Even DNA Sequencing machines aren’t spared today – Warning from CISA ignored

DNA or Deoxyribo Nucleic Acid is the structural and functional characteristic of every human being, the hereditary material in humans and almost all other organisms. Nearly every cell in a person’s body has the same DNA. With technological advancements, DNA can now be sequenced at ease and that too in shorter time frames. The process of DNA sequencing is undoubtedly a milestone in the field Biomedical engineering and bioinformatics. DNA sequencing refers to the general laboratory technique for determining the exact sequence of nucleotides, or bases, in a DNA molecule. The sequence of the bases (often referred to by the first letters of their chemical names: A, T, C, and G) encodes the biological information that cells use to develop and operate. The Cybersecurity and Infrastructure Security Agency (CISA) had warned of critical vulnerabilities with the use of Illumina’s DNA sequencing machine software.

Source : Reference

The software running to support the machine has been reported to contain critical vulnerabilities, 3 out of the 10 vulnerabilities are reported to have a severity score of 10.0. These vulnerabilities in the software have been deemed to impact the “clinical diagnostic use in sequencing a person’s DNA or testing for various genetic conditions, or for research use only” as per the Hacker news.  According to CISA, they’ve released an Industrial Controls Systems Advisory (ICSA) detailing multiple vulnerabilities in Illumina Local Run Manager. Successful exploitation of these vulnerabilities may allow an unauthenticated malicious actor to take control of the affected product remotely and take any action at the operating system level. These vulnerabilities could impact settings, configurations, software, or data on the affected product and interact through the affected product with the connected network.

The CVEs have been listed below

  • CVE-2022-1517 (CVSS score: 10.0) – A remote code execution vulnerability at the operating system level that could allow an attacker to tamper with settings and access sensitive data or APIs.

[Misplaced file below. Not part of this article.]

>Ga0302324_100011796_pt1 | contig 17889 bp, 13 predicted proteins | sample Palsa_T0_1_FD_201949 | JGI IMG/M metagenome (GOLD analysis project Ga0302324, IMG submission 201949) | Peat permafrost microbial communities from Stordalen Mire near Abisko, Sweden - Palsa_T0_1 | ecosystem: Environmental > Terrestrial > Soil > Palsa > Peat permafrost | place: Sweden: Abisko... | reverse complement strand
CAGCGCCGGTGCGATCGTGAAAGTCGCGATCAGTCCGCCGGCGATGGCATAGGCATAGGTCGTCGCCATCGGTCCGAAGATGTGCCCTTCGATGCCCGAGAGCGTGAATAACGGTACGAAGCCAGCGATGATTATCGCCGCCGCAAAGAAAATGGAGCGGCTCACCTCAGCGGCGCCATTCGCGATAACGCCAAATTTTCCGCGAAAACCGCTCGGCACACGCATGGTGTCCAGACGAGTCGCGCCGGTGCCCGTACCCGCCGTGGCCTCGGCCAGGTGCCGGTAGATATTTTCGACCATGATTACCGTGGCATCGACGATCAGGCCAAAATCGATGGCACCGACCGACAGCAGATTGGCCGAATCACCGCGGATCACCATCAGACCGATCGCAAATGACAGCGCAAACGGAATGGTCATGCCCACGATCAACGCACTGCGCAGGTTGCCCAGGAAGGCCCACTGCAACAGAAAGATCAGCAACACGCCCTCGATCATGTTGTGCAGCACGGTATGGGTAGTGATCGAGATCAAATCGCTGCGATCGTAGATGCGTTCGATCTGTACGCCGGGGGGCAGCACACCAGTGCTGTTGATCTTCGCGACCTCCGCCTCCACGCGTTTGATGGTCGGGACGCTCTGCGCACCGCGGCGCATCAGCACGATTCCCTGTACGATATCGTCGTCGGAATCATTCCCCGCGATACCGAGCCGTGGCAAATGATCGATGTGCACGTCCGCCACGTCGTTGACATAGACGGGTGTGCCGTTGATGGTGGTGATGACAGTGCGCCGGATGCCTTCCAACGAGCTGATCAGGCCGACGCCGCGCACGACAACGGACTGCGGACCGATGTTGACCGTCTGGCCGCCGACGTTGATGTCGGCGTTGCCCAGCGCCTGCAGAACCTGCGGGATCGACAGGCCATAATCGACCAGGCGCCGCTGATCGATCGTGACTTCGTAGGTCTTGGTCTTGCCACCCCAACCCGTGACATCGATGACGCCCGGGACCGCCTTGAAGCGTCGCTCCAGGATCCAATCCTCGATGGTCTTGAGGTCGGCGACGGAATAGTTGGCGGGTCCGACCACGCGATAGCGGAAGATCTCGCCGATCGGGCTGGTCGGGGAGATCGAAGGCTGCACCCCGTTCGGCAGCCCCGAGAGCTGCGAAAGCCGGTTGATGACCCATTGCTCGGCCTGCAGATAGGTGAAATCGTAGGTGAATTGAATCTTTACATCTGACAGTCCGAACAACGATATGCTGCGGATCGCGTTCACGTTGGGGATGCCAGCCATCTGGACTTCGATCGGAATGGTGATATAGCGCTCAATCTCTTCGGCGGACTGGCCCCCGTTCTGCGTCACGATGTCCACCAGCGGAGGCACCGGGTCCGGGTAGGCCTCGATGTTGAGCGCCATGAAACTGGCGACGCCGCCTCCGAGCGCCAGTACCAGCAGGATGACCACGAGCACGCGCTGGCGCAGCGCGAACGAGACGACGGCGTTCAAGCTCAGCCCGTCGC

• CVE-2022-1518 (CVSS score: 10.0) – A directory traversal vulnerability that could allow an attacker to upload malicious files to arbitrary locations.
  • CVE-2022-1519 (CVSS score: 10.0) – An issue with the unrestricted upload of any file type, allowing an attacker to achieve arbitrary code execution.
  • CVE-2022-1521 (CVSS score: 9.1) – A lack of authentication in LRM by default, enabling an attacker to inject, modify, or access sensitive data.
  • CVE-2022-1524 (CVSS score: 7.4) – A lack of TLS encryption for LRM versions 2.4 and lower that could be abused by an attacker to stage a man-in-the-middle (MitM) attack and access credentials.

We can see that CVE IDs 1517, 1518 and 1519 are known to have detrimental effects on exploitation. Some of the impacts include access of sensitive data through APIs, allowing attackers to upload malicious files and worst even letting the threat actors to execute these arbitrary codes. Furthermore, some of the vulnerabilities can even let attackers perform injection attacks and MiTM attacks as well. While there are currently no evidence proving that the flaws have been exploited but there is definitely a need to keep the systems and software running the latest patches. If research purposes tools and technologies can be exploited and manhandled, how far are we away from ensuring that personal medical history is not at stake and risk of being exploited!

Published by The Art of Cyber-Space

I am a security professional specializing in network security. With vivid experience in different industries, I am looking to explore the current cyberspace and discuss the ideology of neuroscience and neurotechnology research from a security perspective. I love exploring various blog posts and share knowledge about the current threat landscape to instill more cybersecurity awareness.

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